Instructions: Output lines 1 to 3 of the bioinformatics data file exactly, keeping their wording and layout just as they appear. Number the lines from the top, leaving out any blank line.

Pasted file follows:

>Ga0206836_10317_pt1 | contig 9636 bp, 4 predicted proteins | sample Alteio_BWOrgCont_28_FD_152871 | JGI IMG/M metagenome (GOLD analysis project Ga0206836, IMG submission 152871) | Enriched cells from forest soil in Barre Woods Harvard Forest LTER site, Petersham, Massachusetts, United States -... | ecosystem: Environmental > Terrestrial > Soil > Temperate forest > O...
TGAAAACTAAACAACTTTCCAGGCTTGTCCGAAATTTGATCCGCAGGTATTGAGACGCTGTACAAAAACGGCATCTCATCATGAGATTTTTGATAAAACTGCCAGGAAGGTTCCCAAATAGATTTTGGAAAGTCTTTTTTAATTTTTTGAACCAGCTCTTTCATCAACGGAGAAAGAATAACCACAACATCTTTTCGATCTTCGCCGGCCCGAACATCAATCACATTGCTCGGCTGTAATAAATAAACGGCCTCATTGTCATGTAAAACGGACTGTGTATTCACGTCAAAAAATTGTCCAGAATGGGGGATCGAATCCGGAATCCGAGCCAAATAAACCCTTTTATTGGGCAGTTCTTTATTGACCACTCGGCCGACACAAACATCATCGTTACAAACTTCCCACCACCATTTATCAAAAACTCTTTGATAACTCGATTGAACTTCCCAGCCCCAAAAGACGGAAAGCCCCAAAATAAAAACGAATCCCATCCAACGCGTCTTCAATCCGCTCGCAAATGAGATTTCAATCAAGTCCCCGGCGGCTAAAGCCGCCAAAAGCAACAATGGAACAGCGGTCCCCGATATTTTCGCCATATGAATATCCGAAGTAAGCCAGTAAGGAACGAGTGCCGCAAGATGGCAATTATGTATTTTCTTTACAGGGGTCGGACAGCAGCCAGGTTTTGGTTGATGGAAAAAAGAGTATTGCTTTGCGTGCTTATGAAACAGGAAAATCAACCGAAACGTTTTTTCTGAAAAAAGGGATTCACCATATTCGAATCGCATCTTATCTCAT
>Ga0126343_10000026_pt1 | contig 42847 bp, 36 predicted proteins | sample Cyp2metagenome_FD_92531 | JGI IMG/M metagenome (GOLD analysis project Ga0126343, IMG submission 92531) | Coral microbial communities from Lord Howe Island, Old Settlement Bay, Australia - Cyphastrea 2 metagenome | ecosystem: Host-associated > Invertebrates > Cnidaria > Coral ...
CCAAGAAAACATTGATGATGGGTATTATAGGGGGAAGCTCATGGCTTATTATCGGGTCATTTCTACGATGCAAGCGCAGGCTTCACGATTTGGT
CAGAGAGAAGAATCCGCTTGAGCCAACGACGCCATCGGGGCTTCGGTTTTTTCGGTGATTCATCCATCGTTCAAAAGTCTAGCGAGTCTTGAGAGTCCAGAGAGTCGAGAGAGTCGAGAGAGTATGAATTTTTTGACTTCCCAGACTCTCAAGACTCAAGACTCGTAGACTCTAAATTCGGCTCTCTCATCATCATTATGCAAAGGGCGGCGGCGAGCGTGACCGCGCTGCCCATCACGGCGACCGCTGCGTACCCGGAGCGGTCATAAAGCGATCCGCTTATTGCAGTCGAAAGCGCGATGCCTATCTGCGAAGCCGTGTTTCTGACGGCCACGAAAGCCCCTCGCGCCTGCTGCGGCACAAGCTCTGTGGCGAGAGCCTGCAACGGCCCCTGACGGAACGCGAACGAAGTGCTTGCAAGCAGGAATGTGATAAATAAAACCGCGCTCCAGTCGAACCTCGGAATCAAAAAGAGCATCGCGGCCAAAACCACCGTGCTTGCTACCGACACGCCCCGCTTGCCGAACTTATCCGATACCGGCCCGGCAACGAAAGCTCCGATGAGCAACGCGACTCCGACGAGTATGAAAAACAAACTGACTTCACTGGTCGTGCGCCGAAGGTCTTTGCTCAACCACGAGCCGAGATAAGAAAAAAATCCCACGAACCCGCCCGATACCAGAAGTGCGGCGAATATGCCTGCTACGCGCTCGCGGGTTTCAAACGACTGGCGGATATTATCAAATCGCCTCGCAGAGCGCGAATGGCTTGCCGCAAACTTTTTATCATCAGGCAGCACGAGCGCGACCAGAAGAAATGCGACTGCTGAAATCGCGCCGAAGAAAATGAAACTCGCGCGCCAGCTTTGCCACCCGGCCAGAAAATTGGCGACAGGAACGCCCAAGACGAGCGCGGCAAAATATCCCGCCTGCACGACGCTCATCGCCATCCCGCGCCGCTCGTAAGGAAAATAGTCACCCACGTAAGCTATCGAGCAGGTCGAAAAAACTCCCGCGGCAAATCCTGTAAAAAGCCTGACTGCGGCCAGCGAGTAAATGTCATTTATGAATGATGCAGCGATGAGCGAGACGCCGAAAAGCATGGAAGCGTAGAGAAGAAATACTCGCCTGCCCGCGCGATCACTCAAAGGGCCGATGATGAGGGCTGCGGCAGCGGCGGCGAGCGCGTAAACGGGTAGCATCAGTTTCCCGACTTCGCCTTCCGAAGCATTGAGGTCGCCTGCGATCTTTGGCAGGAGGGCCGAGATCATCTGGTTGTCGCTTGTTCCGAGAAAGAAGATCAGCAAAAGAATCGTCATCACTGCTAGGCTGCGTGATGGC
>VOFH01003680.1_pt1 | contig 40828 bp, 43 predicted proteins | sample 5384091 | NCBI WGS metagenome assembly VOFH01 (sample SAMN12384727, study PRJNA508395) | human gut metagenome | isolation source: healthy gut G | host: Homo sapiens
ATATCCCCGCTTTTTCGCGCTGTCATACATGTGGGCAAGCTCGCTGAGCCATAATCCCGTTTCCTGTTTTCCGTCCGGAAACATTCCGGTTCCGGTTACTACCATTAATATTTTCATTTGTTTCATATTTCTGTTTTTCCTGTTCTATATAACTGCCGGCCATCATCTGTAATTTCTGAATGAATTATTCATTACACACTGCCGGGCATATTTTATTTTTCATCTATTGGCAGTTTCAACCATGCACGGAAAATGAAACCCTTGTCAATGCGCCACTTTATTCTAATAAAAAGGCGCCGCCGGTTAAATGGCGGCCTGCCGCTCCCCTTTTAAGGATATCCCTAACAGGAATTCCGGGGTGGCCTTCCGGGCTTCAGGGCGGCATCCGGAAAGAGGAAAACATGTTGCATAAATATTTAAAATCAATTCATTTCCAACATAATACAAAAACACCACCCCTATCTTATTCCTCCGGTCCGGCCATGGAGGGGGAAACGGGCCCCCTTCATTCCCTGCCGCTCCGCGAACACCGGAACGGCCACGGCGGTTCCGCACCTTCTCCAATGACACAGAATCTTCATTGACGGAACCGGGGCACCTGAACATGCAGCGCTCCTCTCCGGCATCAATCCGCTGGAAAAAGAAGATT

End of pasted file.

>Ga0206836_10317_pt1 | contig 9636 bp, 4 predicted proteins | sample Alteio_BWOrgCont_28_FD_152871 | JGI IMG/M metagenome (GOLD analysis project Ga0206836, IMG submission 152871) | Enriched cells from forest soil in Barre Woods Harvard Forest LTER site, Petersham, Massachusetts, United States -... | ecosystem: Environmental > Terrestrial > Soil > Temperate forest > O...
TGAAAACTAAACAACTTTCCAGGCTTGTCCGAAATTTGATCCGCAGGTATTGAGACGCTGTACAAAAACGGCATCTCATCATGAGATTTTTGATAAAACTGCCAGGAAGGTTCCCAAATAGATTTTGGAAAGTCTTTTTTAATTTTTTGAACCAGCTCTTTCATCAACGGAGAAAGAATAACCACAACATCTTTTCGATCTTCGCCGGCCCGAACATCAATCACATTGCTCGGCTGTAATAAATAAACGGCCTCATTGTCATGTAAAACGGACTGTGTATTCACGTCAAAAAATTGTCCAGAATGGGGGATCGAATCCGGAATCCGAGCCAAATAAACCCTTTTATTGGGCAGTTCTTTATTGACCACTCGGCCGACACAAACATCATCGTTACAAACTTCCCACCACCATTTATCAAAAACTCTTTGATAACTCGATTGAACTTCCCAGCCCCAAAAGACGGAAAGCCCCAAAATAAAAACGAATCCCATCCAACGCGTCTTCAATCCGCTCGCAAATGAGATTTCAATCAAGTCCCCGGCGGCTAAAGCCGCCAAAAGCAACAATGGAACAGCGGTCCCCGATATTTTCGCCATATGAATATCCGAAGTAAGCCAGTAAGGAACGAGTGCCGCAAGATGGCAATTATGTATTTTCTTTACAGGGGTCGGACAGCAGCCAGGTTTTGGTTGATGGAAAAAAGAGTATTGCTTTGCGTGCTTATGAAACAGGAAAATCAACCGAAACGTTTTTTCTGAAAAAAGGGATTCACCATATTCGAATCGCATCTTATCTCAT
>Ga0126343_10000026_pt1 | contig 42847 bp, 36 predicted proteins | sample Cyp2metagenome_FD_92531 | JGI IMG/M metagenome (GOLD analysis project Ga0126343, IMG submission 92531) | Coral microbial communities from Lord Howe Island, Old Settlement Bay, Australia - Cyphastrea 2 metagenome | ecosystem: Host-associated > Invertebrates > Cnidaria > Coral ...